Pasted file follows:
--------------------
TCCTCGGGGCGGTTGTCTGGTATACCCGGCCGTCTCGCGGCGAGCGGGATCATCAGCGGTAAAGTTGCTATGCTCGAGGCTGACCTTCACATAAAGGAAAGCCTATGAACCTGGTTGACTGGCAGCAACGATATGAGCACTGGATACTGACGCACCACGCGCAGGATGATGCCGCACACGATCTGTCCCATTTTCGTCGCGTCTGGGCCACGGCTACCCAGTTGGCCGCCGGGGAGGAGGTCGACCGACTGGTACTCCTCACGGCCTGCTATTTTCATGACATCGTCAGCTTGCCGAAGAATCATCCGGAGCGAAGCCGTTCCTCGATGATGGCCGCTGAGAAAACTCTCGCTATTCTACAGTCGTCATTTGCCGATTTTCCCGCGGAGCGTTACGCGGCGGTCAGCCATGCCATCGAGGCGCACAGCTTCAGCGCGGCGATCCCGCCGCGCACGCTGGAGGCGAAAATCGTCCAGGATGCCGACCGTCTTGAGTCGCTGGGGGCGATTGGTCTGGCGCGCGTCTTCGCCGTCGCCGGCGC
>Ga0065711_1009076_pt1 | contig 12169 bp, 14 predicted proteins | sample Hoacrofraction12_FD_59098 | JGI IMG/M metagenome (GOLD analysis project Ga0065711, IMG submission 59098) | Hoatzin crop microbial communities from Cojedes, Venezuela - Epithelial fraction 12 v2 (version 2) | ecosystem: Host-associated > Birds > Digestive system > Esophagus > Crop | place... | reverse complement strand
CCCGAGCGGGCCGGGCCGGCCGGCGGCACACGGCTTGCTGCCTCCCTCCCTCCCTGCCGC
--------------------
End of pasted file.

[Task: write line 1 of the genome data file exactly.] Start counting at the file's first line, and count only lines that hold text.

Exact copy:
TCCTCGGGGCGGTTGTCTGGTATACCCGGCCGTCTCGCGGCGAGCGGGATCATCAGCGGTAAAGTTGCTATGCTCGAGGCTGACCTTCACATAAAGGAAAGCCTATGAACCTGGTTGACTGGCAGCAACGATATGAGCACTGGATACTGACGCACCACGCGCAGGATGATGCCGCACACGATCTGTCCCATTTTCGTCGCGTCTGGGCCACGGCTACCCAGTTGGCCGCCGGGGAGGAGGTCGACCGACTGGTACTCCTCACGGCCTGCTATTTTCATGACATCGTCAGCTTGCCGAAGAATCATCCGGAGCGAAGCCGTTCCTCGATGATGGCCGCTGAGAAAACTCTCGCTATTCTACAGTCGTCATTTGCCGATTTTCCCGCGGAGCGTTACGCGGCGGTCAGCCATGCCATCGAGGCGCACAGCTTCAGCGCGGCGATCCCGCCGCGCACGCTGGAGGCGAAAATCGTCCAGGATGCCGACCGTCTTGAGTCGCTGGGGGCGATTGGTCTGGCGCGCGTCTTCGCCGTCGCCGGCGC